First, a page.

A momentary lull fell over the table. The Empress straightened back up, her face inscrutable.

“Well,” Sharidan said at last, “we have an established relationship with her, at least. That sounds like a starting point.”

Vex grimaced again. “Actually, your Majesty, Duchess Ravana Madouri recently employed one of these elves; I intended to start there. She is both accessible and also allied with the Throne. Winter break began yesterday; Last Rock’s faculty and students are on a two-week hiatus. My agents have placed Tellwyrn in Tidecall as of this morning, at a seaside villa. I am sure I needn’t describe the poise and grace with which the good Professor will likely react to having her vacation interrupted by prying personal questions.”

Grimaces and a single muted chuckle went around the table, followed by a loud snort from Panissar. “This business is simply too urgent to dilly-dally while we wait on that woman’s convenience.”

“It can only be made more dire by winding her up,” Eleanora said thoughtfully, frowning into the distance. She abruptly nodded, as if to herself. “Very well, Quentin, make arrangements for me. I’ll go to Tidecall myself and approach her.”

“Your Majesty,” Minister Rehvaad protested.

“Are you sure, Nora?” Sharidan asked with more calm.

“I achieved…a grudging rapport with her,” the Empress answered him. “And I think she will respond well to the respect shown by having someone of my rank approach her directly. The idea is to ask one of history’s most irascible figures to dish on subjects she’s stubbornly refused to discuss for thrice the age of our Empire; every last speck of respect that can be curried will be relevant. And I can shmooze her a bit, I think. Anyone else trying the same will only set her off.”

He held her gaze for a long moment, before nodding slowly. “Very well. You heard her, Quentin.”

“So I did,” Vex said with the scowl of a man who knew better than to argue with a bad idea. “I assume you mean your presence to be discreet, your Majesty?”

“Please,” Minister Rehvaad practically begged. “A state visit to the Tidestriders would require either weeks of formalities, or a mortal insult that could provoke several of the clans into open rebellion!”

“My presence will be as discreet as you can possibly make it, Quentin,” Eleanora promised with a smile. “Meanwhile, start your own investigations. What is Madouri doing with this possible high elf, anyway?”

“The Duchess has employed Veilwin in the role of Court Wizard to House Madouri,” Vex reported. “I met her today, in fact, where she was serving as her Grace’s transport by way of personal teleportation. The woman is a surly drunk; it’s not hard for me to imagine how she ended up unwelcome in wherever she came from.”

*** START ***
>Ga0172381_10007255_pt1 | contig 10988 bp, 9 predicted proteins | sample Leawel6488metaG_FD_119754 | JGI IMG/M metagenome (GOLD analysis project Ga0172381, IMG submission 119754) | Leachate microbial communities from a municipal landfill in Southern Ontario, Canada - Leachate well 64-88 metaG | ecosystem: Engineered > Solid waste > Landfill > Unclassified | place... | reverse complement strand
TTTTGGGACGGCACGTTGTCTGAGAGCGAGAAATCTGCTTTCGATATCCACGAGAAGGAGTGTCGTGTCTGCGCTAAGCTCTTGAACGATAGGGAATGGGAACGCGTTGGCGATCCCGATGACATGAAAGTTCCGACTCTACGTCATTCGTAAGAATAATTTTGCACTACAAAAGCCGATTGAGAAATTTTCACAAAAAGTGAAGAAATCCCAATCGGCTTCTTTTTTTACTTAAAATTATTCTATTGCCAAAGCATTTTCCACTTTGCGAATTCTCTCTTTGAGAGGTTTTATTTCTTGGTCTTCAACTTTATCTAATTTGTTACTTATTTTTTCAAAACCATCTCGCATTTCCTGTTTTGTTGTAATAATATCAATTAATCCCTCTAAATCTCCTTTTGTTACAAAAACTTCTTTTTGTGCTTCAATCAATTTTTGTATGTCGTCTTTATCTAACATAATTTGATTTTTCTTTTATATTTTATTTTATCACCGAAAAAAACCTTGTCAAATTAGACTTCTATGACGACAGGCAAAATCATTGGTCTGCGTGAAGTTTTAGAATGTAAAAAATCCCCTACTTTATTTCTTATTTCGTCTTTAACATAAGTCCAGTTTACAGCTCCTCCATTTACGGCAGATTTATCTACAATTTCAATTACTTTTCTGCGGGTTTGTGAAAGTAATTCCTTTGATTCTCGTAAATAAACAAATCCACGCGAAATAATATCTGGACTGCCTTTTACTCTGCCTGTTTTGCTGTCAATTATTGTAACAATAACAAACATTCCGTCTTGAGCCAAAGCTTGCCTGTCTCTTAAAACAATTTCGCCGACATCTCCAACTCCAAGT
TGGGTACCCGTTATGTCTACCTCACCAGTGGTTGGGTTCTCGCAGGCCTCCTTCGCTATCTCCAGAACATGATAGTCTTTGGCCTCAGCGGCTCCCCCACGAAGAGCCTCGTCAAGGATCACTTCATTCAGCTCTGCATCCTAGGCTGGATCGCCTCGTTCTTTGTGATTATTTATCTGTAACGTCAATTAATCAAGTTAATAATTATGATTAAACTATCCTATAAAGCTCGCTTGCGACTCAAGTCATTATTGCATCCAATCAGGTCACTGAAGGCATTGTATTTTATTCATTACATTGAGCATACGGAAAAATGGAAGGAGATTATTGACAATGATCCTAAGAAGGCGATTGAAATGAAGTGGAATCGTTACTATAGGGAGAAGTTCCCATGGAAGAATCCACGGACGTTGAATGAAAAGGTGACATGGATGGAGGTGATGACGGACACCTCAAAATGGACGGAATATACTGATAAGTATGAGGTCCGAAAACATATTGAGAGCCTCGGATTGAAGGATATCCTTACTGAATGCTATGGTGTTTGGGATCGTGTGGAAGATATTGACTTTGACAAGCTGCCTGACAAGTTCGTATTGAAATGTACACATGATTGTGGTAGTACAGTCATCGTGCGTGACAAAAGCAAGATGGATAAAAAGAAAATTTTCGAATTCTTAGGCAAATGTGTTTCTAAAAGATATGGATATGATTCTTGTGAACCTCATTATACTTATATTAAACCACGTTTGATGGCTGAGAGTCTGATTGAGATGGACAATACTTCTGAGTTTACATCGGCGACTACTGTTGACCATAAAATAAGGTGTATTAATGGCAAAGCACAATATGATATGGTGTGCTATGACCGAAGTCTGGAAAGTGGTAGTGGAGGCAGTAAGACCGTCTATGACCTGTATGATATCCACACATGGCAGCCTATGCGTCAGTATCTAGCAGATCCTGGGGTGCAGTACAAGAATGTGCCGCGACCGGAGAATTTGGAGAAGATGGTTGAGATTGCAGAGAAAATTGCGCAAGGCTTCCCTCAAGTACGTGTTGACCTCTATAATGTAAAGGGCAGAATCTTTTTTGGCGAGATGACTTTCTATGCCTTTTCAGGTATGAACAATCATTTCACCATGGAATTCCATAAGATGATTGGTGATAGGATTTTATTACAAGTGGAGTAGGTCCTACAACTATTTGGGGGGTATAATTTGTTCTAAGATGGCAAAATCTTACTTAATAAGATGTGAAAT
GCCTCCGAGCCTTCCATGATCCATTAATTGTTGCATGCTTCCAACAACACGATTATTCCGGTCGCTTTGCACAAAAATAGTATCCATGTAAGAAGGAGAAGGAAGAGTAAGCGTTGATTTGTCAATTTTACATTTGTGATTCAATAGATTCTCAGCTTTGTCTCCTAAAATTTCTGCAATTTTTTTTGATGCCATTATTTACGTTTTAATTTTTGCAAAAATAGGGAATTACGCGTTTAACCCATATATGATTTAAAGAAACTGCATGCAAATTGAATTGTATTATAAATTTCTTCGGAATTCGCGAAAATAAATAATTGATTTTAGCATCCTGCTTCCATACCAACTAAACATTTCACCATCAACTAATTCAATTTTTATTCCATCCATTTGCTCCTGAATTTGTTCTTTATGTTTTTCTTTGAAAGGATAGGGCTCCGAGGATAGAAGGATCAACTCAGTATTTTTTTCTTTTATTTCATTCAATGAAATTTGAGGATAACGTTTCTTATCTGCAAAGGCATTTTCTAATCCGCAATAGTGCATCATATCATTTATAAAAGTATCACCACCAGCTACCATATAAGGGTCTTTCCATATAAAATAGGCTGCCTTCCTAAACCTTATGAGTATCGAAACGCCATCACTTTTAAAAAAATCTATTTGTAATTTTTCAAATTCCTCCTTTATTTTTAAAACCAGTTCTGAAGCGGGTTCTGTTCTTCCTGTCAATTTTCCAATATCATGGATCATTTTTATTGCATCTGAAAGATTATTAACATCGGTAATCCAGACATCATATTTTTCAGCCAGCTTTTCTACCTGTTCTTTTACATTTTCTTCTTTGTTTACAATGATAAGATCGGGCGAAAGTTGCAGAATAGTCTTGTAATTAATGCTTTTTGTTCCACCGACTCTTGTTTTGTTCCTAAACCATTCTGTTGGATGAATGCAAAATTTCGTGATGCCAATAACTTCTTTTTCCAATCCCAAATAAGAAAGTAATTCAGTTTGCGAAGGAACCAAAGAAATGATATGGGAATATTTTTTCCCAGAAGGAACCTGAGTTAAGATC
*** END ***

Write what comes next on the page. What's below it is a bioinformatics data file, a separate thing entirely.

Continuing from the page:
“I never heard of an alcoholic elf,” Underminister Saradhi said with a frown.

“Court Wizard?” Panissar demanded incredulously. “I didn’t think that office still existed, anywhere. Not after the Enchanter Wars.”

“It has fallen out of vogue,” Vex agreed, “between Magnan’s bad example and the availability of spellcasters for hire that came with the founding of the Wizards’ Guild. But the position itself is still enshrined in law for any House holding an Imperial governorship. I think it a grandiose affectation on the Duchess’s part. This woman, as I said, isn’t an impressive specimen of either her race or profession.”

“Then Intelligence has a place to begin addressing this mess,” Sharidan said briskly. “Learning more about the high elves will definitely help us regain our footing, but it doesn’t even begin to resolve this. How many nations has this Confederacy reached out to already?”

“We can’t speak for formal diplomatic relations, your Majesty,” Saradhi said when Rehvaad looked pointedly at her, “but copies of this Constitution and the proclamation of the Confederacy’s founding have been delivered to every embassy in Tiraas. All but those of the smallest and poorest countries have at least one magic mirror linked to a counterpart in their home capitals. The world will know of this within the hour.”

“I expect they will give everyone a short period to respond before opening formal diplomatic contact,” Rehvaad added. He pulled over the copy of the Constitution Eleanora had thrown down, quickly scanning it and then planting his index finger on a specific line. “Here, this caught my eye: the Confederacy itself claims sole prerogative to conduct foreign policy and bars member states from carrying out their own. That means the Narisian embassy isn’t one anymore, as the Narisians have just signed away their right to conduct their own diplomacy. I would expect it will house the Confederate embassy, once they have normalized relations with us.”

“Mmm.” Frowning pensively, the Emperor stared at the far wall for a moment, then half-turned to meet Eleanora’s eye. “As Minister Asvedhri has pointed out, this situation is rife with the possibility for conflict. Is there any chance that the elves want a war?”

“They have nothing to gain,” Panissar grunted. “High elves or no, the only conceivable outcomes would see both our civilizations in ruins. They can’t possibly be unaware of that.”

“Your Majesty,” Saradhi said hesitantly, “most nations only seek war when they are certain they can win, or at least profit from it. It’s not characteristic of elves to do so even then. At their worst, the Narisians only sent raiding parties to the surface, never an organized invasion. The Cobalt Dawn are the only recorded case of elves trying to seize human territory, and we are frustratingly in the dark regarding what happened within that tribe in the years leading up to their attack.”

“Then, if no one disagrees, I believe we should proceed upon the assumption that the elves will meet us halfway,” Sharidan stated, nodding once. “They are generally conservative and risk-averse, and are doubtless aware of the potential for all of this to go badly. It seems to me they would not have taken this risk at all unless they were confident that an accord could be reached with the Empire.”

“That analysis is reasonable to my mind, your Majesty,” Minister Rehvaad agreed.